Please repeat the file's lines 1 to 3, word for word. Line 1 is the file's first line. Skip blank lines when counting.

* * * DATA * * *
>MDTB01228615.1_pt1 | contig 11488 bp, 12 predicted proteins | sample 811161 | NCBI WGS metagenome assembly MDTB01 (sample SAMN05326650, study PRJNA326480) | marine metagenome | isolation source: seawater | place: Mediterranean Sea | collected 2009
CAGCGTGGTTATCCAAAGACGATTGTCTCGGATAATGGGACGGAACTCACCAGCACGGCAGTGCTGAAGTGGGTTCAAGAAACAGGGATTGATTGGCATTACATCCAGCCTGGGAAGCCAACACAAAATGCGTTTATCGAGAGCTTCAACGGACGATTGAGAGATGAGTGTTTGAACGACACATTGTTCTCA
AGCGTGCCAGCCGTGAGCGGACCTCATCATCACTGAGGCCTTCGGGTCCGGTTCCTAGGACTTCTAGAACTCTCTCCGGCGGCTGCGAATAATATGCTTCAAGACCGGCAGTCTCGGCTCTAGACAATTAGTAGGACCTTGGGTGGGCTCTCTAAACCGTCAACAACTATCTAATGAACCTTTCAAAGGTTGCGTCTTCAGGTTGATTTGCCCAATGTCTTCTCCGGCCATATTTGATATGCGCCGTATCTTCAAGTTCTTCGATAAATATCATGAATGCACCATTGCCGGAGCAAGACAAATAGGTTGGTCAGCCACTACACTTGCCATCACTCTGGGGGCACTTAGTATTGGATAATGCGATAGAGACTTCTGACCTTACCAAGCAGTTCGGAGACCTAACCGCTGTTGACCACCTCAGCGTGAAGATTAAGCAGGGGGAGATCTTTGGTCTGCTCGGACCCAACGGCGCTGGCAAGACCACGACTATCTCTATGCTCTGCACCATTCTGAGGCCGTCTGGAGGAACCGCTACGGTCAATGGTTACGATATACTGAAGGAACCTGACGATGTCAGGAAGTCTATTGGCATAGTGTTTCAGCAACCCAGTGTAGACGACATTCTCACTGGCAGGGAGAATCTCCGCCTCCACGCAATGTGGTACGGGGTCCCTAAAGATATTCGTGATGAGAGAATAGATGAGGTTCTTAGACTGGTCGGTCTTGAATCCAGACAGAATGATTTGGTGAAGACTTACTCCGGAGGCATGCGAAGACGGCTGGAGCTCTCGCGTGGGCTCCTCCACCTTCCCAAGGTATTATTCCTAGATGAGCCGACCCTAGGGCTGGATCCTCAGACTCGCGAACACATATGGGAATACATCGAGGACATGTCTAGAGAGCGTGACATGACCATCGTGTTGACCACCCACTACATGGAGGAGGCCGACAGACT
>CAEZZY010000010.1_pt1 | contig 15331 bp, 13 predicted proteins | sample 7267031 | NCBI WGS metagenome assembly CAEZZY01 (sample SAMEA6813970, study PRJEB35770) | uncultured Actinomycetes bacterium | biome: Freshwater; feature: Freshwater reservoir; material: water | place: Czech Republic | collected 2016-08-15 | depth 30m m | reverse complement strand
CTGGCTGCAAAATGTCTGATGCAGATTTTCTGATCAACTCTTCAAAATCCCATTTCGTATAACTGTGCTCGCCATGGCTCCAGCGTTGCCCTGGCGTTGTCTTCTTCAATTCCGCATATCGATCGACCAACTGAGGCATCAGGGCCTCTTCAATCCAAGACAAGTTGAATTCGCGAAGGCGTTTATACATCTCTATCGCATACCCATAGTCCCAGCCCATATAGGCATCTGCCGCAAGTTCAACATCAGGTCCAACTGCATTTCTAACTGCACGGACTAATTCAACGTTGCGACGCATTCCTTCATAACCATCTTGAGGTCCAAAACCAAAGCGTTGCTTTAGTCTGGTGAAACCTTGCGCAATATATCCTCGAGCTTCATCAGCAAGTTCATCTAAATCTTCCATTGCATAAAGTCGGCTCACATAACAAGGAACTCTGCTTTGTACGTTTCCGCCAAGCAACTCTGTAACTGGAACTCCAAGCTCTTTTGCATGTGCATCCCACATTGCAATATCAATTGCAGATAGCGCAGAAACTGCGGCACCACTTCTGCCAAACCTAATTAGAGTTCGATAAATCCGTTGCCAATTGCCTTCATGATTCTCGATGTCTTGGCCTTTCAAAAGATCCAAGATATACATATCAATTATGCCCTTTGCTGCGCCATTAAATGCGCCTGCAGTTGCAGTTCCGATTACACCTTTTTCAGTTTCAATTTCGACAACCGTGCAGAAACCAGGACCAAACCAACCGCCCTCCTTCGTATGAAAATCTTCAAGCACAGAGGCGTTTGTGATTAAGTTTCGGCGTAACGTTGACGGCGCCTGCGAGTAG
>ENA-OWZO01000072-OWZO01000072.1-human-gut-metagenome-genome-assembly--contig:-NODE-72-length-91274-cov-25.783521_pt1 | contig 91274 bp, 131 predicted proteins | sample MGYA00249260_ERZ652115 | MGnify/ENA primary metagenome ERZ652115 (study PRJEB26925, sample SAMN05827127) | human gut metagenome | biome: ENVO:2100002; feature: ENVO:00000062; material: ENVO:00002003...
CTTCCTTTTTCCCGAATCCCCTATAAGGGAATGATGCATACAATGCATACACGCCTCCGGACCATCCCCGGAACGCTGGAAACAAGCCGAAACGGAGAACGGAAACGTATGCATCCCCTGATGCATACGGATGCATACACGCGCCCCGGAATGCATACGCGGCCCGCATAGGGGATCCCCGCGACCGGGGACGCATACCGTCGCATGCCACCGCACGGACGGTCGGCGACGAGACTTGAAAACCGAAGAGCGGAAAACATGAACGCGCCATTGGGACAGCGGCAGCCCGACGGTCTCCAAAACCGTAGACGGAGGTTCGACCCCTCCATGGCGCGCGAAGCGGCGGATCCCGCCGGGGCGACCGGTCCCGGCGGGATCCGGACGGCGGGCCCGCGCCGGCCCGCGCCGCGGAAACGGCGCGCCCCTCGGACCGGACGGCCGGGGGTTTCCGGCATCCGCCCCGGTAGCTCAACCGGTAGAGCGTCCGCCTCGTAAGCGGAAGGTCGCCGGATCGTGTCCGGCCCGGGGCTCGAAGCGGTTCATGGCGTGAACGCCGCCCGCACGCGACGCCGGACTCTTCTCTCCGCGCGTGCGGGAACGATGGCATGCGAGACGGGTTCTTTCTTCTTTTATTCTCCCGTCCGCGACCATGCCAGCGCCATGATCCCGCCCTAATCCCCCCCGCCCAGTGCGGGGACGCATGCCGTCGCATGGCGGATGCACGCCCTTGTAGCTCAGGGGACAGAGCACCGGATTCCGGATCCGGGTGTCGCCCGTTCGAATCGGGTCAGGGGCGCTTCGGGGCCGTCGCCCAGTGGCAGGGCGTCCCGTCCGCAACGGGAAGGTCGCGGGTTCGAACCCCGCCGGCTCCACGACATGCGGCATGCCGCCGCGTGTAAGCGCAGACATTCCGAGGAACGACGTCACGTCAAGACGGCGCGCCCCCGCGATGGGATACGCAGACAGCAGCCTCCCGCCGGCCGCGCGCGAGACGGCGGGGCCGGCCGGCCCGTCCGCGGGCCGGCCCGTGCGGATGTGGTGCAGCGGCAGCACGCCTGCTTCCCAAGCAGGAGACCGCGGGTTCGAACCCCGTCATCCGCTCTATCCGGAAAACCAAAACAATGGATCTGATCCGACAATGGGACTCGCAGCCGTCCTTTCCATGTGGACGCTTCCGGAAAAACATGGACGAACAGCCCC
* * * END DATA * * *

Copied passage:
>MDTB01228615.1_pt1 | contig 11488 bp, 12 predicted proteins | sample 811161 | NCBI WGS metagenome assembly MDTB01 (sample SAMN05326650, study PRJNA326480) | marine metagenome | isolation source: seawater | place: Mediterranean Sea | collected 2009
CAGCGTGGTTATCCAAAGACGATTGTCTCGGATAATGGGACGGAACTCACCAGCACGGCAGTGCTGAAGTGGGTTCAAGAAACAGGGATTGATTGGCATTACATCCAGCCTGGGAAGCCAACACAAAATGCGTTTATCGAGAGCTTCAACGGACGATTGAGAGATGAGTGTTTGAACGACACATTGTTCTCA
AGCGTGCCAGCCGTGAGCGGACCTCATCATCACTGAGGCCTTCGGGTCCGGTTCCTAGGACTTCTAGAACTCTCTCCGGCGGCTGCGAATAATATGCTTCAAGACCGGCAGTCTCGGCTCTAGACAATTAGTAGGACCTTGGGTGGGCTCTCTAAACCGTCAACAACTATCTAATGAACCTTTCAAAGGTTGCGTCTTCAGGTTGATTTGCCCAATGTCTTCTCCGGCCATATTTGATATGCGCCGTATCTTCAAGTTCTTCGATAAATATCATGAATGCACCATTGCCGGAGCAAGACAAATAGGTTGGTCAGCCACTACACTTGCCATCACTCTGGGGGCACTTAGTATTGGATAATGCGATAGAGACTTCTGACCTTACCAAGCAGTTCGGAGACCTAACCGCTGTTGACCACCTCAGCGTGAAGATTAAGCAGGGGGAGATCTTTGGTCTGCTCGGACCCAACGGCGCTGGCAAGACCACGACTATCTCTATGCTCTGCACCATTCTGAGGCCGTCTGGAGGAACCGCTACGGTCAATGGTTACGATATACTGAAGGAACCTGACGATGTCAGGAAGTCTATTGGCATAGTGTTTCAGCAACCCAGTGTAGACGACATTCTCACTGGCAGGGAGAATCTCCGCCTCCACGCAATGTGGTACGGGGTCCCTAAAGATATTCGTGATGAGAGAATAGATGAGGTTCTTAGACTGGTCGGTCTTGAATCCAGACAGAATGATTTGGTGAAGACTTACTCCGGAGGCATGCGAAGACGGCTGGAGCTCTCGCGTGGGCTCCTCCACCTTCCCAAGGTATTATTCCTAGATGAGCCGACCCTAGGGCTGGATCCTCAGACTCGCGAACACATATGGGAATACATCGAGGACATGTCTAGAGAGCGTGACATGACCATCGTGTTGACCACCCACTACATGGAGGAGGCCGACAGACT